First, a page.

Facebook under pressure to stop fake news

Greg Nash

Facebook is under growing pressure to do something about the fake news stories that are going viral online.

False stories on Facebook such as “Pope Francis endorses Trump” won huge readership during the presidential campaign. Some Democrats argue such stories played a part in President-elect Donald Trump’s victory.

{mosads}The liberal group Media Matters for America on Tuesday launched a petition asking Facebook to “acknowledge the problem of proliferation of fake news” and “commit to taking action.”

The group said “it’s high time that [CEO] Mark Zuckerberg and Facebook fix their fake news problem and address the fever swamp/cesspool of misinformation that Facebook has become.”

Facebook is a dominant source of web traffic for media publications, leading outlets to post articles and videos directly on the site. But the explosion of fake news has sparked a debate about whether the company has a responsibility to weed out false but influential articles.

Facebook is a news source for 44 percent of people in the United States, according Pew Research Center. The site’s news feed features a “trending” section, intended to highlight articles and topics popular among its more than 1.7 billion users.

But the section, filled with stories picked by an algorithm, has been criticized for missing major headlines while promoting fake news from dubious sources.

Several false stories about the presidential election from fringe websites went viral on Facebook the year. Those include the false story about Pope Francis endorsing Trump and two false articles claiming Fox News’s Megyn Kelly was fired — one for supporting Democratic nominee Hillary Clinton, the other for promoting a conspiracy theory about the 9/11 attacks.

Many of the stories focused on fake scandals related to Democratic presidential nominee Hillary Clinton and the FBI investigation into the private email server she used while secretary of State. One falsely claimed Clinton was connected to a pedophilia ring, and another falsely claimed an FBI agent connected to the server murdered his wife and shot himself.

John Oliver, host of HBO’s “Last Week Tonight,” called Facebook “a cesspool of nonsense” in an extended takedown. A New York Times op-ed argued that Facebook has taken “a false and dangerous stance” by not cracking down harder on fake news.

Facebook has faced criticism for its handling of news content before. Earlier this year, conservatives were up in arms over reports that conservative publications were omitted from the “trending” section, something the site denied.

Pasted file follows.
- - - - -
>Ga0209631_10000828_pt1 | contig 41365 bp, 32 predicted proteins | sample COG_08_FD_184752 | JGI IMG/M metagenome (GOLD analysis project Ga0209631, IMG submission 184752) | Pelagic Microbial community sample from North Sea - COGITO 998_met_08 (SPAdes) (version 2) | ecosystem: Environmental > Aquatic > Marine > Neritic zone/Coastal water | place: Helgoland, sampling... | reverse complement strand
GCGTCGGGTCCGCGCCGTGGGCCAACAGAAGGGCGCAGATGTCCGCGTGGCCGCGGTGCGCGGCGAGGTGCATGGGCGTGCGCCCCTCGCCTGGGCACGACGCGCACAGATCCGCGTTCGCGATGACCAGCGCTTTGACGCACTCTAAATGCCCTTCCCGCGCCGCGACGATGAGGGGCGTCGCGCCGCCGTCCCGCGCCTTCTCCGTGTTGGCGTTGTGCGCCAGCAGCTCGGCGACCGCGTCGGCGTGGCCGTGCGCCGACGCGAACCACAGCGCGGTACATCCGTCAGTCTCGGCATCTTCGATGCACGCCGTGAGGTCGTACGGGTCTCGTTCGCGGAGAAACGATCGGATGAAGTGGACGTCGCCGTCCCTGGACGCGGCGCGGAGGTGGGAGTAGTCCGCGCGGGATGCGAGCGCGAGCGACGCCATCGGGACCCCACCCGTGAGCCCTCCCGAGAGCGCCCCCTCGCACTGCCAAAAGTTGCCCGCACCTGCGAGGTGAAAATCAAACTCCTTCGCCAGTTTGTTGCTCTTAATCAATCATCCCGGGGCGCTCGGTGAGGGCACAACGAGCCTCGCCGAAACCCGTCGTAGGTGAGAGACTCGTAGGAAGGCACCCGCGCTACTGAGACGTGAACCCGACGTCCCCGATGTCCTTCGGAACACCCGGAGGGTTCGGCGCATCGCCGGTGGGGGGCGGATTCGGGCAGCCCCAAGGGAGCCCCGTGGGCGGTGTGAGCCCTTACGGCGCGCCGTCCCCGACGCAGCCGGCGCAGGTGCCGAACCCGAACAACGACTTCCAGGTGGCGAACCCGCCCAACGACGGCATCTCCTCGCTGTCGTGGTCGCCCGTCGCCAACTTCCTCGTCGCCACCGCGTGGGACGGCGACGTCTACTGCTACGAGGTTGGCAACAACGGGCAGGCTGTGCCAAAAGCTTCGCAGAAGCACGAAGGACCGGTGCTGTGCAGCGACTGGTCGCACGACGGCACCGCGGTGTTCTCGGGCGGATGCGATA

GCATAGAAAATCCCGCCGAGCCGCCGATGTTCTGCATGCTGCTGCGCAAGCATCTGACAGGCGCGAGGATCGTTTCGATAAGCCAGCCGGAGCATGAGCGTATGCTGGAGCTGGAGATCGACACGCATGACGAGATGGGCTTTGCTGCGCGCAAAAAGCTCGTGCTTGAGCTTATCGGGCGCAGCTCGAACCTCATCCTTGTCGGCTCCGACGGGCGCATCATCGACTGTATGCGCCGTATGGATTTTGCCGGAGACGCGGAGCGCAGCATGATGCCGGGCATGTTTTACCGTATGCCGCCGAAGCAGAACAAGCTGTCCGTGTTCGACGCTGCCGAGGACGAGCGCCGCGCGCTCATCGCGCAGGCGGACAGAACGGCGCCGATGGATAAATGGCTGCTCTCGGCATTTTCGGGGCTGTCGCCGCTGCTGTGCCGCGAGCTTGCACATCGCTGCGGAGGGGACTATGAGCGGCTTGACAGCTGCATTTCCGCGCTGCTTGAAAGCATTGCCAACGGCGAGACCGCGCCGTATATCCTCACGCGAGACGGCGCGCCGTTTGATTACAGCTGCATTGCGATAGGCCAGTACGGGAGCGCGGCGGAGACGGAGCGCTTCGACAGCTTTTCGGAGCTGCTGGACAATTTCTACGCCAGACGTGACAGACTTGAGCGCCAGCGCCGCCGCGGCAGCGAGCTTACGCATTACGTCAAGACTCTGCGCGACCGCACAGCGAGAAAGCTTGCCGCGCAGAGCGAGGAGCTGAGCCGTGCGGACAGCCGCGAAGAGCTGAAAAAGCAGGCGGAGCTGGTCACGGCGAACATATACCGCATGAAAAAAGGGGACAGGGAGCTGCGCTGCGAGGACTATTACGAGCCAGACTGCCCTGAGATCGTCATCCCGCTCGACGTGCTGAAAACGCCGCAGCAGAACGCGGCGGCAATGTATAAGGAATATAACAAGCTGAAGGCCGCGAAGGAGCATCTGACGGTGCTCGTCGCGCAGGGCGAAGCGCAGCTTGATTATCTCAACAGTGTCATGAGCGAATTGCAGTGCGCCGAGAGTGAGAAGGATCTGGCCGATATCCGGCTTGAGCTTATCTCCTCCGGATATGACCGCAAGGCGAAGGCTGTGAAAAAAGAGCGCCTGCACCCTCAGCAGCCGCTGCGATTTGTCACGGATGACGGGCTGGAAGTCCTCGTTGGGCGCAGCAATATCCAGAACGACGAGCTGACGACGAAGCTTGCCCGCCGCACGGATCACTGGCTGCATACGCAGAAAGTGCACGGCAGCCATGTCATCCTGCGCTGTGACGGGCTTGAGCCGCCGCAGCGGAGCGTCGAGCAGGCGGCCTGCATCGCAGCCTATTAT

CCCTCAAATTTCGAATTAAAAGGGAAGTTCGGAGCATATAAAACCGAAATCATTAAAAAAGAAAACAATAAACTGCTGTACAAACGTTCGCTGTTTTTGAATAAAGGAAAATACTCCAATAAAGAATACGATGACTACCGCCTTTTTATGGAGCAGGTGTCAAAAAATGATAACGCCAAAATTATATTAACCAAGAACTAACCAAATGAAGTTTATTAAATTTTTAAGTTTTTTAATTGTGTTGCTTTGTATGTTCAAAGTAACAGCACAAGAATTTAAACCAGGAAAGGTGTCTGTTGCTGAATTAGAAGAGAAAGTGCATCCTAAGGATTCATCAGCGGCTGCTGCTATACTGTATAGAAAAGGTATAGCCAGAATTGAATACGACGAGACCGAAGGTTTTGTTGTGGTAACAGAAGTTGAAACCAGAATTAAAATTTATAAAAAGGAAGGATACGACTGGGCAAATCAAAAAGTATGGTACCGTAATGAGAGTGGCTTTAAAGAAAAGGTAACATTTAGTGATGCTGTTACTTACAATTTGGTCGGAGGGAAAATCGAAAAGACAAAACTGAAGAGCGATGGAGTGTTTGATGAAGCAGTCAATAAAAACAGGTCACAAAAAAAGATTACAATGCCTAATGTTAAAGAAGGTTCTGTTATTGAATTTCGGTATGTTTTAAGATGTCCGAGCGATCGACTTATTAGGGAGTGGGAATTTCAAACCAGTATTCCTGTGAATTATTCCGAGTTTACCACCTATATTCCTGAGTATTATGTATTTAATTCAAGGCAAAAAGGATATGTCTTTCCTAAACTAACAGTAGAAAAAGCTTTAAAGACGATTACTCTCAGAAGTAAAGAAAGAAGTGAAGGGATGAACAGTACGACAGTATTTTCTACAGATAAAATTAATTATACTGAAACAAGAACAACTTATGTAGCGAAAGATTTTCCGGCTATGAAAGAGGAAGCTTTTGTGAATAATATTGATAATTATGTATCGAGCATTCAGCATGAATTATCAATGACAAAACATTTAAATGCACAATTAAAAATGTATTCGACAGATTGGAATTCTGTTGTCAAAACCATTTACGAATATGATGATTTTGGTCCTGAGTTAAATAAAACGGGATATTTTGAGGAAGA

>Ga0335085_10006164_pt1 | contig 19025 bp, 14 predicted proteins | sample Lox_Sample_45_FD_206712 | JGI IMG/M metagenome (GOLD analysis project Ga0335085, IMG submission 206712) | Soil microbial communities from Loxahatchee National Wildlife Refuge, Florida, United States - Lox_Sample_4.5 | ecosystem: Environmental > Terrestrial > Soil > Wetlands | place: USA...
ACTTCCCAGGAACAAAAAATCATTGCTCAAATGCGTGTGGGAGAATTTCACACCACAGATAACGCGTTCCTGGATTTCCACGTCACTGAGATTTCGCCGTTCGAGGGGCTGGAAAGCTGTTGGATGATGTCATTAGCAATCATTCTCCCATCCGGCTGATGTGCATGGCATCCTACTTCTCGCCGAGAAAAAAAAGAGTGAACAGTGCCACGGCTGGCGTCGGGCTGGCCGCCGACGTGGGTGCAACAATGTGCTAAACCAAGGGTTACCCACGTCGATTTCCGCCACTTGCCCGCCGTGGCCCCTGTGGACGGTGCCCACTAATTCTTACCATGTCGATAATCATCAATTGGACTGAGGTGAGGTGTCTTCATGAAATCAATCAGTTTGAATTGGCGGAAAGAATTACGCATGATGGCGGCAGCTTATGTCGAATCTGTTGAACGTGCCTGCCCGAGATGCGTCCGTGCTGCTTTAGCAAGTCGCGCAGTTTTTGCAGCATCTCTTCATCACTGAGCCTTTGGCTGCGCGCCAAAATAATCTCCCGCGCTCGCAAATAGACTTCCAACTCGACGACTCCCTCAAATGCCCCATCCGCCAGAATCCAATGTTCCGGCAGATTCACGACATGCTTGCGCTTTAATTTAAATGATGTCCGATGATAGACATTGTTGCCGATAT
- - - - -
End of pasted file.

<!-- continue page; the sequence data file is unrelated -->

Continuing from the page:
The criticism of the “trending” section reemerged this week after a report that the company suppressed an update meant to weed out fake news over fears it would disproportionately target conservative websites.

Zuckerberg has downplayed how much fake news is shared on website while touting the network’s role in registering more than 2 million voters this year.

In a Saturday statement, he insisted “more than 99% of what people see [on Facebook] is authentic and hoaxes aren’t limited to one party or ideology.”

While Zuckerberg said it’s “extremely unlikely” that fake news influenced the election, questions about Facebook’s sway — and the influence of false content shared on the website — “are very important questions and I care deeply about getting them right.”

Facebook executives questioned the website’s influence on the election as results were coming in, according to The New York Times, and agreed that it should be addressed at a company-wide meeting. The company also on Monday clarified a policy that bans “illegal, misleading or deceptive” websites from running ads on Facebook.

“While implied, we have updated the policy to explicitly clarify that this applies to fake news,” said a Facebook spokesperson. “Our team will continue to closely vet all prospective publishers and monitor existing ones to ensure compliance.”

Despite the widespread criticism, lawmakers have been wary of launching a government probe into fake news, citing free speech concerns.

“I think there are consumer protection issues, but there are also first amendment protections and the two need to be balanced,” said Sen. Richard Blumenthal (D-Conn.), a member of the Senate Commerce Committee, said in September.

“Ultimately the consumer will rule on this, and they don’t want fake news stories,” said Rep. Greg Walden (R-Ore.), chairman of the House Energy and Commerce Committee’s technology subpanel.

Tags Donald Trump Hillary Clinton Richard Blumenthal
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